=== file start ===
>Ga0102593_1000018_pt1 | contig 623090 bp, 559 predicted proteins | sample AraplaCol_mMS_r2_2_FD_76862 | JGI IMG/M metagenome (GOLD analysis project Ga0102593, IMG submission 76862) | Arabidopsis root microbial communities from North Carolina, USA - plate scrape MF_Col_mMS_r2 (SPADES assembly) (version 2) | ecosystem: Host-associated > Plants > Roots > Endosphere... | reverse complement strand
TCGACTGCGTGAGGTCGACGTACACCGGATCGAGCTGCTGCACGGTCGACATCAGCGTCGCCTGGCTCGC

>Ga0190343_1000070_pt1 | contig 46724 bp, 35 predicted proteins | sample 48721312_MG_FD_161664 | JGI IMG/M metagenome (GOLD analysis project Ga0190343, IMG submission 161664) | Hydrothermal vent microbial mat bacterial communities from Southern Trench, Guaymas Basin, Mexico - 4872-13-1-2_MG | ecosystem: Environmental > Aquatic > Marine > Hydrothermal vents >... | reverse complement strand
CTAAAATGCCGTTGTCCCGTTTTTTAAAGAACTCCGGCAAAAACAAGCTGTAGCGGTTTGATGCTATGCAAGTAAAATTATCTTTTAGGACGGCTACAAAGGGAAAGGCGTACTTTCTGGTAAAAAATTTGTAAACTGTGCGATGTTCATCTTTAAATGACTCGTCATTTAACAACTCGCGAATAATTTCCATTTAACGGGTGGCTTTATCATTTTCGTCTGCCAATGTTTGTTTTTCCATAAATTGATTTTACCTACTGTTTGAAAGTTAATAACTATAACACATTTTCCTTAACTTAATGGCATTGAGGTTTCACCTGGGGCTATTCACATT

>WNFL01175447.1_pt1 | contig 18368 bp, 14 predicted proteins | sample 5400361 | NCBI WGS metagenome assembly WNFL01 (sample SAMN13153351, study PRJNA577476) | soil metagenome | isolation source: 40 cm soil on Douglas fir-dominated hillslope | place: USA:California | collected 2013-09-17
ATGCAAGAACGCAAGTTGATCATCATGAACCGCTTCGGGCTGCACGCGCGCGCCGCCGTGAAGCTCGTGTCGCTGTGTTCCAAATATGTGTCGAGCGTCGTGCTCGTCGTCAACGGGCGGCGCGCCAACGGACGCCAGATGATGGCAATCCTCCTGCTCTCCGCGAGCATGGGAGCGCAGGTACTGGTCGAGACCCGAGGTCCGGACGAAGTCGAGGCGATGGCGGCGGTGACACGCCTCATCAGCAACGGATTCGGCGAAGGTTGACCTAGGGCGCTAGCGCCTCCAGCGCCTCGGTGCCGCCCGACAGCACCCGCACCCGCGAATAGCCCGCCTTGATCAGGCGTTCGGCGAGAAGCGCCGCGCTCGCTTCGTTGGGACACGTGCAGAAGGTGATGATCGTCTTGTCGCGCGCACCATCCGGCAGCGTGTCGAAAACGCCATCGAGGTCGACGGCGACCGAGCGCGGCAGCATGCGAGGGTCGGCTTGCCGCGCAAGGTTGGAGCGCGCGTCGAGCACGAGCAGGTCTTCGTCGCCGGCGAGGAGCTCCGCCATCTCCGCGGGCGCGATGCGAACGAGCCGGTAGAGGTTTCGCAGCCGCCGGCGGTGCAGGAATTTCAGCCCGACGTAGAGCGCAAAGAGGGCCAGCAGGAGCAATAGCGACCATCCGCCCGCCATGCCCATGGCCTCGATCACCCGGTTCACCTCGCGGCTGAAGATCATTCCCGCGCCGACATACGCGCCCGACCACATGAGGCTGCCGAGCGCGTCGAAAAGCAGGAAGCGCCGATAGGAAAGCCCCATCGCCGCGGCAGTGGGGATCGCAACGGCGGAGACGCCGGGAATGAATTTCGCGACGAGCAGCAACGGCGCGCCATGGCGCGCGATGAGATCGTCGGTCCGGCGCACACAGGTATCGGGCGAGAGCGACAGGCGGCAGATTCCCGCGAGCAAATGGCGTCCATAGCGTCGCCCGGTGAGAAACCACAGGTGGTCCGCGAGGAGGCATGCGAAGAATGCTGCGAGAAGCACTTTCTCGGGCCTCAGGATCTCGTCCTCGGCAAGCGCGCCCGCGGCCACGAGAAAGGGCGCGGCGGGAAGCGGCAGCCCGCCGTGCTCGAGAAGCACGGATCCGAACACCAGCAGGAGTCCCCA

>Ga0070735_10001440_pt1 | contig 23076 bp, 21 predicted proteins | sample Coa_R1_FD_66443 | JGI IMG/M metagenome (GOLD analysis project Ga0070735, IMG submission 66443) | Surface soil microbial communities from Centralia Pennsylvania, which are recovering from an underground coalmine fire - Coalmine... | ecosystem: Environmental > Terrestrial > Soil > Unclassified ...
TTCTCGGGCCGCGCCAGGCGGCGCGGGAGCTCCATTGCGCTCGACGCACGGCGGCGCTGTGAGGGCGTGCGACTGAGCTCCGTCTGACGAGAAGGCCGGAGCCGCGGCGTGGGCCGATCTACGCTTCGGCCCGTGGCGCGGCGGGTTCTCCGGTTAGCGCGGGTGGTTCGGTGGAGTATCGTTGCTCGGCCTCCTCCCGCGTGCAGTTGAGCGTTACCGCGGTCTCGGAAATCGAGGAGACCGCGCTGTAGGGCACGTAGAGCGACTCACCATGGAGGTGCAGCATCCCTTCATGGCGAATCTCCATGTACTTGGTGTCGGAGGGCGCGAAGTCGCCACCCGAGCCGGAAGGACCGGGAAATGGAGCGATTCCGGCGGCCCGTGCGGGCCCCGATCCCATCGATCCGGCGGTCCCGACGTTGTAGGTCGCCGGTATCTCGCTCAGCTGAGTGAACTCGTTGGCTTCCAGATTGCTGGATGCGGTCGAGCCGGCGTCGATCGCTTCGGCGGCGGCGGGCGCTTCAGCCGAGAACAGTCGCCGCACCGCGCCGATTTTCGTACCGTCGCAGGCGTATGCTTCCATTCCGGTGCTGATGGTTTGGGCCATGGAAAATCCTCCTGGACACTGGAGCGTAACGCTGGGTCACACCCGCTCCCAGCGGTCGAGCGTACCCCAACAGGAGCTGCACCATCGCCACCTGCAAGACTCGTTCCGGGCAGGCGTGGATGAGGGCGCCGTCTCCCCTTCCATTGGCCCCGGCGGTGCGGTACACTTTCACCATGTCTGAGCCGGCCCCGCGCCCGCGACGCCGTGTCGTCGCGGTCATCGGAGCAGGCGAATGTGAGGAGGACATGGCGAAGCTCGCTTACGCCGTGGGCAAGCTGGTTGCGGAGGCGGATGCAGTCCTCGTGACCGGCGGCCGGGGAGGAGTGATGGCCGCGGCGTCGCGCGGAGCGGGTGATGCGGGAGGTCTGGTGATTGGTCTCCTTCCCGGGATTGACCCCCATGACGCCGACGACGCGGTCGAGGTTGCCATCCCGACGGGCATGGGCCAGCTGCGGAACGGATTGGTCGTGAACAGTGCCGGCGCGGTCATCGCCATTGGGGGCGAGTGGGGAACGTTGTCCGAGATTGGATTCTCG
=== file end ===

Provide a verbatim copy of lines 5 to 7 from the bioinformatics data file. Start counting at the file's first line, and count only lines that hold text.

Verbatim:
>WNFL01175447.1_pt1 | contig 18368 bp, 14 predicted proteins | sample 5400361 | NCBI WGS metagenome assembly WNFL01 (sample SAMN13153351, study PRJNA577476) | soil metagenome | isolation source: 40 cm soil on Douglas fir-dominated hillslope | place: USA:California | collected 2013-09-17
ATGCAAGAACGCAAGTTGATCATCATGAACCGCTTCGGGCTGCACGCGCGCGCCGCCGTGAAGCTCGTGTCGCTGTGTTCCAAATATGTGTCGAGCGTCGTGCTCGTCGTCAACGGGCGGCGCGCCAACGGACGCCAGATGATGGCAATCCTCCTGCTCTCCGCGAGCATGGGAGCGCAGGTACTGGTCGAGACCCGAGGTCCGGACGAAGTCGAGGCGATGGCGGCGGTGACACGCCTCATCAGCAACGGATTCGGCGAAGGTTGACCTAGGGCGCTAGCGCCTCCAGCGCCTCGGTGCCGCCCGACAGCACCCGCACCCGCGAATAGCCCGCCTTGATCAGGCGTTCGGCGAGAAGCGCCGCGCTCGCTTCGTTGGGACACGTGCAGAAGGTGATGATCGTCTTGTCGCGCGCACCATCCGGCAGCGTGTCGAAAACGCCATCGAGGTCGACGGCGACCGAGCGCGGCAGCATGCGAGGGTCGGCTTGCCGCGCAAGGTTGGAGCGCGCGTCGAGCACGAGCAGGTCTTCGTCGCCGGCGAGGAGCTCCGCCATCTCCGCGGGCGCGATGCGAACGAGCCGGTAGAGGTTTCGCAGCCGCCGGCGGTGCAGGAATTTCAGCCCGACGTAGAGCGCAAAGAGGGCCAGCAGGAGCAATAGCGACCATCCGCCCGCCATGCCCATGGCCTCGATCACCCGGTTCACCTCGCGGCTGAAGATCATTCCCGCGCCGACATACGCGCCCGACCACATGAGGCTGCCGAGCGCGTCGAAAAGCAGGAAGCGCCGATAGGAAAGCCCCATCGCCGCGGCAGTGGGGATCGCAACGGCGGAGACGCCGGGAATGAATTTCGCGACGAGCAGCAACGGCGCGCCATGGCGCGCGATGAGATCGTCGGTCCGGCGCACACAGGTATCGGGCGAGAGCGACAGGCGGCAGATTCCCGCGAGCAAATGGCGTCCATAGCGTCGCCCGGTGAGAAACCACAGGTGGTCCGCGAGGAGGCATGCGAAGAATGCTGCGAGAAGCACTTTCTCGGGCCTCAGGATCTCGTCCTCGGCAAGCGCGCCCGCGGCCACGAGAAAGGGCGCGGCGGGAAGCGGCAGCCCGCCGTGCTCGAGAAGCACGGATCCGAACACCAGCAGGAGTCCCCA

>Ga0070735_10001440_pt1 | contig 23076 bp, 21 predicted proteins | sample Coa_R1_FD_66443 | JGI IMG/M metagenome (GOLD analysis project Ga0070735, IMG submission 66443) | Surface soil microbial communities from Centralia Pennsylvania, which are recovering from an underground coalmine fire - Coalmine... | ecosystem: Environmental > Terrestrial > Soil > Unclassified ...